Fare una frittata in Italian means, literally, "to make a frittata" -- a dish of lightly beaten eggs (to which vegetables or other ingredients are often added) cooked in a skillet. Fare una frittata also means, figuratively, "to make a mess," as when you drop an egg on the floor.
Whenever my mother sent me to the neighborhood store to buy eggs as a child, she warned me not to fare una frittata, i.e. cause an egg breakage. In the store, the eggs were not packaged in cartons but stored in egg trays. After the order was placed, each egg was wrapped in a piece of newspaper or magazine paper, so that it looked like an oversize candy. To prepare them for transfer, the eggs were then further wrapped in pages of newspaper, making sure that there was padding between each row of three or four. At home, unwrapping the eggs generated a pile of paper, and it was done with utmost care, checking each egg for cracks. An egg that got cracked en route due to my clumsiness was isolated and consumed immediately.
Eggs received as a gift or purchased directly from owners of chickens were subjected to the same wrapping described above and also to a labeling process. My mother wrote a number on each shell to indicate the egg's age, which affected the eventual use. The range of possible uses was wide: from soft-boiled eggs to frittata, from latte alla portoghese (a variation on the theme of crème caramel) to pasta all'uovo (egg pasta), and a lot more. Changes to the recommended maximum per capita weekly consumption of eggs never caused changes in the eating habits of our egg-loving family.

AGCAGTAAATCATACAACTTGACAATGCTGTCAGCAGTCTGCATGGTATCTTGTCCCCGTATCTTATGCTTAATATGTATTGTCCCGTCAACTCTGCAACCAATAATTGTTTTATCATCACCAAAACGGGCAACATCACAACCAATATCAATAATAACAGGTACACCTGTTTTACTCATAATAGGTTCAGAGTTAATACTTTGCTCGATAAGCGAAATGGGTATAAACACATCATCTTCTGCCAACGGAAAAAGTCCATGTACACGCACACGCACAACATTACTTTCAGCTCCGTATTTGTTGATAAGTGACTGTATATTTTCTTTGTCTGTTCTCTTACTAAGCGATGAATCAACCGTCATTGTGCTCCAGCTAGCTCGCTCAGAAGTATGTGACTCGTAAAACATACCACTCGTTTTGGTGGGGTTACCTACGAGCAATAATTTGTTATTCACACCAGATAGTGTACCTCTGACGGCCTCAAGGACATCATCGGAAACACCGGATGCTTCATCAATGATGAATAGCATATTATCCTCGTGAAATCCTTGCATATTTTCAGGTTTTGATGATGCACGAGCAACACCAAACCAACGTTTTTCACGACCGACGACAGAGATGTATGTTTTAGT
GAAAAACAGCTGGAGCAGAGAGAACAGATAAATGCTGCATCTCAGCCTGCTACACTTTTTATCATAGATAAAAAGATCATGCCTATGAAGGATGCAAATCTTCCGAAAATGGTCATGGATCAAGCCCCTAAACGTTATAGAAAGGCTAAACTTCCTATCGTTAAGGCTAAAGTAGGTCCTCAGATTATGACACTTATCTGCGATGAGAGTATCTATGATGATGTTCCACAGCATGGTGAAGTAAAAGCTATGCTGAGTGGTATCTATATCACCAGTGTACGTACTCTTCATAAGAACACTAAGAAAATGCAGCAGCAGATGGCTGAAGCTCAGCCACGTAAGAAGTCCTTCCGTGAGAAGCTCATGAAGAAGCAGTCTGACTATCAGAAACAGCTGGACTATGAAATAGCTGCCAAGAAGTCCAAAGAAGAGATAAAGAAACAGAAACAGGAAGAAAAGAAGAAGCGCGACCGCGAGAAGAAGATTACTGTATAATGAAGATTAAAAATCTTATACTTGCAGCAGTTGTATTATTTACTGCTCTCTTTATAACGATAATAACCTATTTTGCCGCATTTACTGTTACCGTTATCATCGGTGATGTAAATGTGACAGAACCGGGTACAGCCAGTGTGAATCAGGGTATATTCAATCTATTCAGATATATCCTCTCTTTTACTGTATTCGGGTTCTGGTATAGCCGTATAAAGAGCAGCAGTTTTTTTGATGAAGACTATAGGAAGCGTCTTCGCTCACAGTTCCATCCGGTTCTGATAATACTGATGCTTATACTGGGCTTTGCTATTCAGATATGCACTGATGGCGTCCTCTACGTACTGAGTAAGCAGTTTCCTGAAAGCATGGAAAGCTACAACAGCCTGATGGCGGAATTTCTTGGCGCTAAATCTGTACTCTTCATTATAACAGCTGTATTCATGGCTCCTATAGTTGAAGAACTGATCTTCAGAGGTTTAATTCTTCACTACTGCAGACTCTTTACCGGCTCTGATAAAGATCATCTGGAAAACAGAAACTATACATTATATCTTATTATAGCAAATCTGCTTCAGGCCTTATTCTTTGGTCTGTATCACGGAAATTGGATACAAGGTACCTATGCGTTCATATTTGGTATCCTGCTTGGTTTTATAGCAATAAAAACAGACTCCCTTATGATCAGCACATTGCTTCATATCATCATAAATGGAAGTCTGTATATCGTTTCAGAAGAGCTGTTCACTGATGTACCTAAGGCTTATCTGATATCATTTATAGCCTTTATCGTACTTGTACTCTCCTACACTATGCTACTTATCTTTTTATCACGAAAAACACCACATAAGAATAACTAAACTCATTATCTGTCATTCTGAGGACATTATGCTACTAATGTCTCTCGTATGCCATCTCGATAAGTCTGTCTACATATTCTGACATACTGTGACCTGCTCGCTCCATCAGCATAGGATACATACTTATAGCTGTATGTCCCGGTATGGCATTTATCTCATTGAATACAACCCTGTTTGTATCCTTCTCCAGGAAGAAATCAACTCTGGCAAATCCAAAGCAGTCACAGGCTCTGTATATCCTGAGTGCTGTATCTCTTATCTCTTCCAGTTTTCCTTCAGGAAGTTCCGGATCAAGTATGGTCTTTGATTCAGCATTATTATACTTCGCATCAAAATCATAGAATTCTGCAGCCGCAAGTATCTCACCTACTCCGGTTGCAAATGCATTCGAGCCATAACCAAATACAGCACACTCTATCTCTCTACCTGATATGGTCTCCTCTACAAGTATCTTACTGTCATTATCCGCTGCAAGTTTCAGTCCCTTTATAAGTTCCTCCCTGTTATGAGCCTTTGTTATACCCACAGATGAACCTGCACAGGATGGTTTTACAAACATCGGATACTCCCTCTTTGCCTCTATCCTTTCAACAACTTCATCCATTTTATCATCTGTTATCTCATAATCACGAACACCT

As a child, I had a personal egg provider named Ottavio. To my young eyes, he looked old, though I don't know what his actual age was. He kept his chickens in a place off a country road in my father's native village, north of Rome. When we were staying there, I was allowed to walk on that road to meet Ottavio on his way back from tending to his flock at the end of the day. He carried a metal container, padded with straw. When we met on the road, he offered me the container and I chose from it one of the eggs (which I called l'ovetto d'Ottavio, Ottavio's little egg). I then walked home holding the egg with both hands. Although the house I was returning to was up a long set of uneven steps, I never tripped while carrying my egg and therefore never made a frittata on the street. What I brought home was my own egg, and I had complete jurisdiction over its final destination. My favorite was pastry cream. My aunt Lucia and I made it together in the morning, and then I ate it for my afternoon snack.